WILMINGTON, N.C. — Emergency workers delivered truckloads of food and water to Wilmington, a city of 120,000 people mostly cut off from the rest of North Carolina by Florence’s still-rising floodwaters, as helicopters and boat pulled people from homes swamped by swollen rivers.
The storm, which is blamed for the deaths of at least 19 people, still had abundant rain and top winds around 30 mph (50 kph) on Monday. Forecasters said it was expected to gradually pick up forward speed and complete a big turn toward the Northeast, which is in for as much as 6 inches (15 centimeters) of rain.
Flooding worries increased in West Virginia and Virginia, where roads were closed and power outages were on the rise. About 500,000 homes and businesses were in the dark.
In some places, the rain stopped after Florence moved on, and the sun peeked through, but North Carolina Gov. Roy Cooper urged residents who were evacuated from the hardest-hit areas to stay away because of closed roads and flooding.
“There’s too much going on,” he told a news conference.
The death toll climbed by two as authorities found the body of a 1-year-old boy who was swept away after his mother drove into floodwaters and lost her grip on him while trying to get back to dry land. Elsewhere in North Carolina, an 88-year-old man died after his car was swept away.
Florence was still massive, despite being downgraded to a tropical depression from a once-fearsome Category 4 hurricane. Radar showed parts of the sprawling storm over six states, with North and South Carolina in the bull’s-eye.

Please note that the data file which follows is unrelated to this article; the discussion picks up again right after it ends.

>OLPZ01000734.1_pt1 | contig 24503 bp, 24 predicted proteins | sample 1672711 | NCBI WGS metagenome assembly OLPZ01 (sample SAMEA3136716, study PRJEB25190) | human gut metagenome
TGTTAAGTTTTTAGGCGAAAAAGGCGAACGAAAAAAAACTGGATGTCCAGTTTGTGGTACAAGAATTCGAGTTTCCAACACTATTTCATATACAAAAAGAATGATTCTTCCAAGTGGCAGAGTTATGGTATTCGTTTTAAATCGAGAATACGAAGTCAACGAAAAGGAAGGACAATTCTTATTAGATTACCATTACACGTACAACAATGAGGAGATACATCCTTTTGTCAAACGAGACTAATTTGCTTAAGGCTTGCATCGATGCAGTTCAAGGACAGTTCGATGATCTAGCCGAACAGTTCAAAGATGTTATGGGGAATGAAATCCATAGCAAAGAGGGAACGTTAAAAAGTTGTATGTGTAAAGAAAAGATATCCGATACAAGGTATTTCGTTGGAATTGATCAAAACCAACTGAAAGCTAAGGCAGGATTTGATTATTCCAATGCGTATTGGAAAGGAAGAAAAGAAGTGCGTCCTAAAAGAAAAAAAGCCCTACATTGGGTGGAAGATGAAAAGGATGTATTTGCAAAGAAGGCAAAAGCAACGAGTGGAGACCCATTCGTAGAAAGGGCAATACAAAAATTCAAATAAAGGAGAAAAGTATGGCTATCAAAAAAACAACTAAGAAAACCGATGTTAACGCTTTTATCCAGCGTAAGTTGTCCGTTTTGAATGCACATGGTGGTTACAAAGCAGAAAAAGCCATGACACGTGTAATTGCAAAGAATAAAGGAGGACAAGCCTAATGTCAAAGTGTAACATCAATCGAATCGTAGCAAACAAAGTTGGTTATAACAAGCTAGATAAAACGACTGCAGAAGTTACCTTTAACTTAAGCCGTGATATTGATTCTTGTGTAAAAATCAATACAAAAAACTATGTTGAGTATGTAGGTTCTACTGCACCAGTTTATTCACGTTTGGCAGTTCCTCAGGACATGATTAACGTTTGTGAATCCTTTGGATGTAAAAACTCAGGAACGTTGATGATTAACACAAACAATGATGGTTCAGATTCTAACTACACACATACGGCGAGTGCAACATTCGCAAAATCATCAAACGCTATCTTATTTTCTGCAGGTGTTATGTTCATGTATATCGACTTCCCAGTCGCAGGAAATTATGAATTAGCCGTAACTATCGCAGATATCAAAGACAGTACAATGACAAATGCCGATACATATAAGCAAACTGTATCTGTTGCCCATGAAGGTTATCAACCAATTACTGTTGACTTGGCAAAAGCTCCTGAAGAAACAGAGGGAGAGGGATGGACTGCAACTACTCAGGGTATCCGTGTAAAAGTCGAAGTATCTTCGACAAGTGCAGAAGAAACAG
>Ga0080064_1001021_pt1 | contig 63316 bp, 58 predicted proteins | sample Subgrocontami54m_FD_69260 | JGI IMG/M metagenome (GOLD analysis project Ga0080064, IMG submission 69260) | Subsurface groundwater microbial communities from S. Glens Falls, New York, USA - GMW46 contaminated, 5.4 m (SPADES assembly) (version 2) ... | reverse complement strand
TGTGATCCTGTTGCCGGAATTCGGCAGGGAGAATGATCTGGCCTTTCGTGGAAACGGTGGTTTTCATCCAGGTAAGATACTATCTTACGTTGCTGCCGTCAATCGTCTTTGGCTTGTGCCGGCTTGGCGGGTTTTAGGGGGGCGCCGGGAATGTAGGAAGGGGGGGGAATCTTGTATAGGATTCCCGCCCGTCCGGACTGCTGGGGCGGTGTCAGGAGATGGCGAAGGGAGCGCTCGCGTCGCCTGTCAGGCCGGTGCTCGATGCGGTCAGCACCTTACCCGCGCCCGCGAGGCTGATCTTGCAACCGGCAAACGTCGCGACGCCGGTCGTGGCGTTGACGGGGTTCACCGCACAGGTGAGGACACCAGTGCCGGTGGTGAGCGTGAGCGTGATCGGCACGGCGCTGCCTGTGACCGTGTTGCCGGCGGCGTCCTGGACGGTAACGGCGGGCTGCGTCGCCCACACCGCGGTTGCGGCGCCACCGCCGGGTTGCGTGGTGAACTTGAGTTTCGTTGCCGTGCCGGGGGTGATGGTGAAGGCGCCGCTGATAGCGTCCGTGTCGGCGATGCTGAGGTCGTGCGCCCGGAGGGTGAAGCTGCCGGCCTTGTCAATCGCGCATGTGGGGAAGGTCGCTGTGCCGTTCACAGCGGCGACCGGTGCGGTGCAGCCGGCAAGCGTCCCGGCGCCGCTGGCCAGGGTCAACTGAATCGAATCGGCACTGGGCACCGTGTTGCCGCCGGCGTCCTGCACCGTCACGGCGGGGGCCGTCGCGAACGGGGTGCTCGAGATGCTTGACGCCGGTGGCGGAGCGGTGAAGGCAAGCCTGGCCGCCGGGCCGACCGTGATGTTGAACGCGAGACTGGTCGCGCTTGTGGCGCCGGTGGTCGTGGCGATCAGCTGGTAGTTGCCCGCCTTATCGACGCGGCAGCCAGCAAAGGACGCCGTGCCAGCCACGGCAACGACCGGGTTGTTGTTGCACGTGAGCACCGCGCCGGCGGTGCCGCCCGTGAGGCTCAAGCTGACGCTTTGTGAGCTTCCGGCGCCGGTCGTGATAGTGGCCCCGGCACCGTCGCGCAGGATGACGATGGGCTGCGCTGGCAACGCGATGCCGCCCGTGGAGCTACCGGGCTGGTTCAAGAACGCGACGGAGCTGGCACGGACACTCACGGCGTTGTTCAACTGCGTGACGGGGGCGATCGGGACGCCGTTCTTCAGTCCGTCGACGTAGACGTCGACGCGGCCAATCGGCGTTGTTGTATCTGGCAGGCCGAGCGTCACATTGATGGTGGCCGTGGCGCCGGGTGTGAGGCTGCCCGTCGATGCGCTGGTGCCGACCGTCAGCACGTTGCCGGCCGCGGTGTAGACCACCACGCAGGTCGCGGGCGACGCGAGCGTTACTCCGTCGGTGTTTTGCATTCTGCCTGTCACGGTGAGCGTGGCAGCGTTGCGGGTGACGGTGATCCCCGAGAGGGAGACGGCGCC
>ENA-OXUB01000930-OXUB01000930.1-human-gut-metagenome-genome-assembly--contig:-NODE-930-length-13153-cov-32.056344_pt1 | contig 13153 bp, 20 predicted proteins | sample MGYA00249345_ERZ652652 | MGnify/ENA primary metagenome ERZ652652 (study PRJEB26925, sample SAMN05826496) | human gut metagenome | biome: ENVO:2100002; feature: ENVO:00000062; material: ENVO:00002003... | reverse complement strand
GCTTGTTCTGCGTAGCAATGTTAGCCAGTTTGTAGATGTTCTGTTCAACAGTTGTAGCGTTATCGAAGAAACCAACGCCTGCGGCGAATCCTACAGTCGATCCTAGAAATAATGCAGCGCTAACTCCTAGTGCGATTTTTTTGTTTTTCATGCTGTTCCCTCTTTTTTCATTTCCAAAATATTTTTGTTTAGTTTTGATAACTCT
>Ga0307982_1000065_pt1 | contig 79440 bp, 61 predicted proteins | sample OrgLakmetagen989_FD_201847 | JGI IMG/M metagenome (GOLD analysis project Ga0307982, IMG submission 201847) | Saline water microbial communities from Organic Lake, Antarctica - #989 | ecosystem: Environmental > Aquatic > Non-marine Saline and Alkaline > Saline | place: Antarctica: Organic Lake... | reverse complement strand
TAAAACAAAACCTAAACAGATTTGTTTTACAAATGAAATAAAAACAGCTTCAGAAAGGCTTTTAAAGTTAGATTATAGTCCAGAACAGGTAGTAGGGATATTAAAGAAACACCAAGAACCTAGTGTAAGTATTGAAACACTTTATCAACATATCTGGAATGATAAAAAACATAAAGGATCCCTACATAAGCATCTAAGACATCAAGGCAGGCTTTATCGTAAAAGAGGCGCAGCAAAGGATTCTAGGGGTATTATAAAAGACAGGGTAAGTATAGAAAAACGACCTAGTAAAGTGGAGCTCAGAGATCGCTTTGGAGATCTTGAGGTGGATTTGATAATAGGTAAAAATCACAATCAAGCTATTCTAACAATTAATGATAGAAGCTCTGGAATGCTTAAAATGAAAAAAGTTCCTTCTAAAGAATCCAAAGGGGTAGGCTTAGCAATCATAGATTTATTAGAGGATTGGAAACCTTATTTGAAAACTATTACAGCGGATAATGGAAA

North Carolina emergency response officials tweeted that 23 truckloads of military meals and bottled water were delivered overnight to Wilmington , the state’s eighth-largest city.
One route into the city was reopened by midday Monday, officials said, but it wasn’t clear which road was open and whether it available to the general public.
Signs on a flooded highway leading out of town said “ROAD CLOSED,” and many streets that weren’t flooded were blocked by fallen timber. The smell of cracked pine trees wafted through hard-hit neighborhoods.
Residents waited for hours outside stores and restaurants for water and other basic necessities. Police guarded the door of one store, and only 10 people were allowed inside at a time.
Desperate for gas to run a generator at home, Nick Monroe waited in a half-mile-long (.8 kilometer-long) line at a Speedway station even though the pumps were wrapped in plastic. His power went off Thursday before Florence hit the coast, but he couldn’t recall exactly when.
“It’s all kind of a blur,” Monroe said.
County commission Chairman Woody White said officials were planning for food and water to be flown into the coastal city, located on a peninsula with the rising Cape Fear River to the west and more water to the east.
To the north in Pollocksville, Coast Guard members used a basket suspended from a helicopter to rescue a man from the roof of a flooded home.
About 70 miles (115 kilometers) away from the coast, residents near the Lumber River stepped from their homes directly into boats floating in their front yards. River forecasts showed that the scene could be repeated in towns as far as 250 miles inland as waters rise for days.